“But they told you life is hard/ Misery from the start it’s slow, it’s slow, it’s painful/ But I tell you life is sweet /In spite of the misery/ There’s so much more to be grateful/ So who will you believe?”– Natalie Merchant
I choose to believe the voice that says, “Life is sweet.” This speaks to a quality that has grounded my own life and with which I challenge you to ground yours – hope. Albert Schweitzer said, “Nothing can be accomplished in life without hope.”
For me faith, hope and love are completely intertwined – what gives me hope is my relationship with the loving, compassionate, hospitable and nurturing force I call God. I challenge you to think about what grounds your life. It is especially important to consider hope amid what can seem like hopeless times – a world full of suffering, violence, poverty, injustice and despair. But, sometimes, in these situations hope is most evident.
Hope is not just about the future; it is about recognizing the good in the present that also points toward good in the future. Philosopher Simone Weil said: “At the bottom of the heart of every human being there is something that goes on indomitably expecting, in the teeth of experiences of crimes committed, suffered, and witnessed, that good and not evil will be done to her. It is this above all that is sacred in every human being.”
Hope is something at the core of who we are. For me, hope has everything to do with a belief in a loving God. Whether or not belief in God is important to you, I think hope has something to do with a belief in something beyond ourselves.
Theologian Elizabeth Johnson discusses three ways we experience God in the world. The first is in the natural world, what she terms “the Alps experience.” In nature, we get a glimpse of the sacred and feel that such beauty and design must mean that in the grand scheme of things all will be well. Conversely, she discusses the “Chernobyl experience” – named for the nuclear power plant accident. In the devastation of nature, we see that this is not what God has intended. But there is hope that these crimes against nature can be righted.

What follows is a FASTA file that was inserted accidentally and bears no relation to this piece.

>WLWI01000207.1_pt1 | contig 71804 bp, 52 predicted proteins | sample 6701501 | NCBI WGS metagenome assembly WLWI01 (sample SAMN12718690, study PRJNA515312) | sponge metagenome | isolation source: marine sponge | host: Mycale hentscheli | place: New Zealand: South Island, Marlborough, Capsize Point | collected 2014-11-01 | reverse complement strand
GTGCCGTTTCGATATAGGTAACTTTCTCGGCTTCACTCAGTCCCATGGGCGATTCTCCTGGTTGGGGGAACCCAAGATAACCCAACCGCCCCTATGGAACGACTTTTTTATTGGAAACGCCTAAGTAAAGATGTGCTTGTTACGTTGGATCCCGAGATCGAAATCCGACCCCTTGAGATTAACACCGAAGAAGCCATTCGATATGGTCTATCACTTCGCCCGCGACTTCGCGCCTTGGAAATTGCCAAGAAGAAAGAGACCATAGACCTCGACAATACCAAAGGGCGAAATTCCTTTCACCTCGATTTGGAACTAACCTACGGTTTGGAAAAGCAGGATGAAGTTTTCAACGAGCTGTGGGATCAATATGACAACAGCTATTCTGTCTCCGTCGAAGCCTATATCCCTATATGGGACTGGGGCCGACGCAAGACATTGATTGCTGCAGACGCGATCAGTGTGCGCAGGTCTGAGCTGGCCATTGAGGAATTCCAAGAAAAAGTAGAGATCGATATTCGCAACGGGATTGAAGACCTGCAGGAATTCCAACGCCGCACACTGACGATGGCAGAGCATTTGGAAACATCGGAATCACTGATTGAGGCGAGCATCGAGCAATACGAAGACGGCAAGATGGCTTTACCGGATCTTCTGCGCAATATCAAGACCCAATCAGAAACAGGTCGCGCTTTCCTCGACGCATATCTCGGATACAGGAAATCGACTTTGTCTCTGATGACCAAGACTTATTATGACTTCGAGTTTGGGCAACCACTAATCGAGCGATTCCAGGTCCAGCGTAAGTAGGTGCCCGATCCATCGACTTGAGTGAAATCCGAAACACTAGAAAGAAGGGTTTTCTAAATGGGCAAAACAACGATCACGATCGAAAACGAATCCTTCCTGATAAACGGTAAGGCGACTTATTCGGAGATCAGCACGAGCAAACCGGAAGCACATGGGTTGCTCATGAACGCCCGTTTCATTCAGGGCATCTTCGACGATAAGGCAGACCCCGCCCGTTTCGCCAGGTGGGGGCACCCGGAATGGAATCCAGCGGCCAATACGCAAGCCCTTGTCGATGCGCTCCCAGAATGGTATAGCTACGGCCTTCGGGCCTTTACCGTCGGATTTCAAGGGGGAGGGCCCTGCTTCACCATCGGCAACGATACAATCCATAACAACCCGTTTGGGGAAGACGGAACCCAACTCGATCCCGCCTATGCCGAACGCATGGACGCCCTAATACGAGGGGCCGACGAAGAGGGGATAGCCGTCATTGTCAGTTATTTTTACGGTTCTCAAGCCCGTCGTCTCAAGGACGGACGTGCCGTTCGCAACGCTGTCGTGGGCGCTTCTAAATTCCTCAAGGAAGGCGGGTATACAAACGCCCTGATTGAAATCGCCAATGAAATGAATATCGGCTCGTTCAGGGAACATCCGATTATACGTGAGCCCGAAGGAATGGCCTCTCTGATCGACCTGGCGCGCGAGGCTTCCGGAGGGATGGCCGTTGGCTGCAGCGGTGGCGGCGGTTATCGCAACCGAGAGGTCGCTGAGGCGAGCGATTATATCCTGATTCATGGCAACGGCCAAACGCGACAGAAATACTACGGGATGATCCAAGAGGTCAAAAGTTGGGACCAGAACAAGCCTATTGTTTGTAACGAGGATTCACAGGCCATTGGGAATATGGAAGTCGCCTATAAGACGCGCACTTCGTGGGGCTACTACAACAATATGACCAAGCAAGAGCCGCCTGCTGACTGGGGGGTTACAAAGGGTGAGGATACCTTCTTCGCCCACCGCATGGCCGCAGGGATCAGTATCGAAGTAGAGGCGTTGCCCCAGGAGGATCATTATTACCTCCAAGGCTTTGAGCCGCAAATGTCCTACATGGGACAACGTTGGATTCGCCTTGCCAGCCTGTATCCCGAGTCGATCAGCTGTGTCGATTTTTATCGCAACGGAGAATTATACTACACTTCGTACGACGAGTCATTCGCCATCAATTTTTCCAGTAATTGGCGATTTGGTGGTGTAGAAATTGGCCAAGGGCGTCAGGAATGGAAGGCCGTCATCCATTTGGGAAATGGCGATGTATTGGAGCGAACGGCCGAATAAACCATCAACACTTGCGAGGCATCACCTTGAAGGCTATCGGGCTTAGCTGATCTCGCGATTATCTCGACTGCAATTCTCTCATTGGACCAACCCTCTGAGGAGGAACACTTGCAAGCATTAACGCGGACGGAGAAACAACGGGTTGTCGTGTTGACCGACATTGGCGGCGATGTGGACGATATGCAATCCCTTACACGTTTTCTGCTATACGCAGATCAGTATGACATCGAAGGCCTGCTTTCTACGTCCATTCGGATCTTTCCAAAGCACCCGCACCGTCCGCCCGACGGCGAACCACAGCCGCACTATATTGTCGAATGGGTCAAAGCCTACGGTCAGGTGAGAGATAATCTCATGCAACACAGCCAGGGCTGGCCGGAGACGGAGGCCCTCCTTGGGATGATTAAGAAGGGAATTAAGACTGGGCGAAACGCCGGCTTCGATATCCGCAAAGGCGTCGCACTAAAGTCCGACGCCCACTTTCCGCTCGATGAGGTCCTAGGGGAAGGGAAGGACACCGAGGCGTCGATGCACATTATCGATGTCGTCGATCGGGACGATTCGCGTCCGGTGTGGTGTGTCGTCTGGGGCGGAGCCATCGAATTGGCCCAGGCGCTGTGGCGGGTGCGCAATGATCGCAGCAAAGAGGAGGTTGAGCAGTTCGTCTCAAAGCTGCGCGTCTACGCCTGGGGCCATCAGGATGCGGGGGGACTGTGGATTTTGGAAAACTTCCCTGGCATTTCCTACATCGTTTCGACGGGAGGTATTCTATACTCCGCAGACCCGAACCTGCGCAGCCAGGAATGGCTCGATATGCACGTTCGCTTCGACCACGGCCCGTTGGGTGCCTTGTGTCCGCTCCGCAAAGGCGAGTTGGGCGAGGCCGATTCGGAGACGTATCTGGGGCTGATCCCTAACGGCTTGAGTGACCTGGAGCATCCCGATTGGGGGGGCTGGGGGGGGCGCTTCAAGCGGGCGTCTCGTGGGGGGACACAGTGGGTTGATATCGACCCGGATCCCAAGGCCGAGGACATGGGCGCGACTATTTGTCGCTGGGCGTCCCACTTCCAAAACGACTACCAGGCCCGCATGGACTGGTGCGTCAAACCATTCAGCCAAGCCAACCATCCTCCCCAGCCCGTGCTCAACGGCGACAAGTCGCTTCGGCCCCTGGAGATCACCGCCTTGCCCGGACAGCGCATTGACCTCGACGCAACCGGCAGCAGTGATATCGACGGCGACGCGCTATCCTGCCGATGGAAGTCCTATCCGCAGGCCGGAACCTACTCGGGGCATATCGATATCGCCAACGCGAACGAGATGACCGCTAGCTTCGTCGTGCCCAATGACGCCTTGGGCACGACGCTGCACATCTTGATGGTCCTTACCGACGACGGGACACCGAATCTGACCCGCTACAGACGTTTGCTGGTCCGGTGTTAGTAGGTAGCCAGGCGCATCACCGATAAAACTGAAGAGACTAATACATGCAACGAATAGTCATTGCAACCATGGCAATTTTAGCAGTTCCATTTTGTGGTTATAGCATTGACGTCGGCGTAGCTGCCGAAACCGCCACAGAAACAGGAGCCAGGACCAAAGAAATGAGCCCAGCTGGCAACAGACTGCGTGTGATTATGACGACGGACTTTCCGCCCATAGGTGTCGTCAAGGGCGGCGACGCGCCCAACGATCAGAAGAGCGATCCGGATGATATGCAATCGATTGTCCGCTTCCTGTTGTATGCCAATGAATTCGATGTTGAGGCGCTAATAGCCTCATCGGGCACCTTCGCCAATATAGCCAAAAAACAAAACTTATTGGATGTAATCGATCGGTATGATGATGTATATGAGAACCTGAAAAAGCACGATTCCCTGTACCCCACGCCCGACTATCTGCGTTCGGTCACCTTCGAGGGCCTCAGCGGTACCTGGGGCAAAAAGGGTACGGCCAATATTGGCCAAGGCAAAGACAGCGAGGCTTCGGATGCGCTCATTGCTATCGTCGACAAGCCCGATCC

The second way is through give and take of loving relationships. We see God in others but others also give us a sense of hope – that if we are loved as broken as we are – there must be hope for a bright future.
Finally, we experience God and hope in the macro-systems – the struggle of groups, communities, and societies for liberation from oppression. Hope is present that good and not evil will triumph.
One personal experience of hope relates to the give and take of loving relationships. Seven and a half years ago, my first wife, Allison, died of cancer. Her illness, death and the aftermath of the grief have been profound experiences. After Allison’s death, I wrote that I felt “buoyed up,” kept afloat by something greater than myself. I found that faith, hope and love were intertwined. I felt like I was resting in the loving arms of God. I had a profound sense of hope that my life was not over, but would be full again.
That was not so in the coming months. I had experienced difficulty in life before – the mental illness of a sister, the divorce of my parents, the death of a brother – but this was different. My grief was ever-present. I had lost my hope.
Around that time, I remember reading Paula by Isabel Allende. She wrote this book after her daughter ends up in a coma from a rare blood disease. Allende tells a beautiful story about how she and her siblings would go with her uncle to a mental hospital to pick apricots in the orchard. At first she was reticent about the mental patients, but by the end they were laughing, sick from eating too many apricots, and playfully pelting each other. Whenever life seemed bleak and hopeless, Allende remembered the taste of apricots and knew that life would be abundant again.
This story inspired me to remember the “sweet” moments I had experienced, especially in my life with Allison, and to believe that life would be sweet again. I realize that it really was the loving relationships of family and a wonderful community of friends whose love allowed me to hope for love again in the future.
And it did come to pass. I met my current wife, Ann. I once again have been able to taste the sweetness of a committed love relationship. And with the birth of our son, Benjamin, 20 months ago, life is even sweeter.
My challenge to you is this: Explore what grounds your life in hope. What helps you to expect that good and not evil will be done to you? How are nature, your loving relationships, and the struggle of groups and communities for a more just and peaceful world signs of hope for you?
And finally, how can you be hope for others and let them be hope for you? How can you, in the words of Gandhi, be the change that you seek in this world? I am always inspired by the work students do in the Tutor-Mentor Program – giving hope to someone who may feel hopeless about their ability to learn and allowing them hope about the future. Students who volunteer in VIA, the Student Coalition for Social Justice and other groups create hope in the struggle for peace and justice.
Remember life is sweet, so find hope in the depths of who you are and be others’ hope.
This is a selection from Matthew Maruggi’s “Last Lecture,” a monthly series in which faculty and staff give a lecture as if it were their last. Maruggi is director of the Tutor-Mentor Program and an adjunct instructor in theology. Last fall, students voted him the 2002 Distinguished Educator.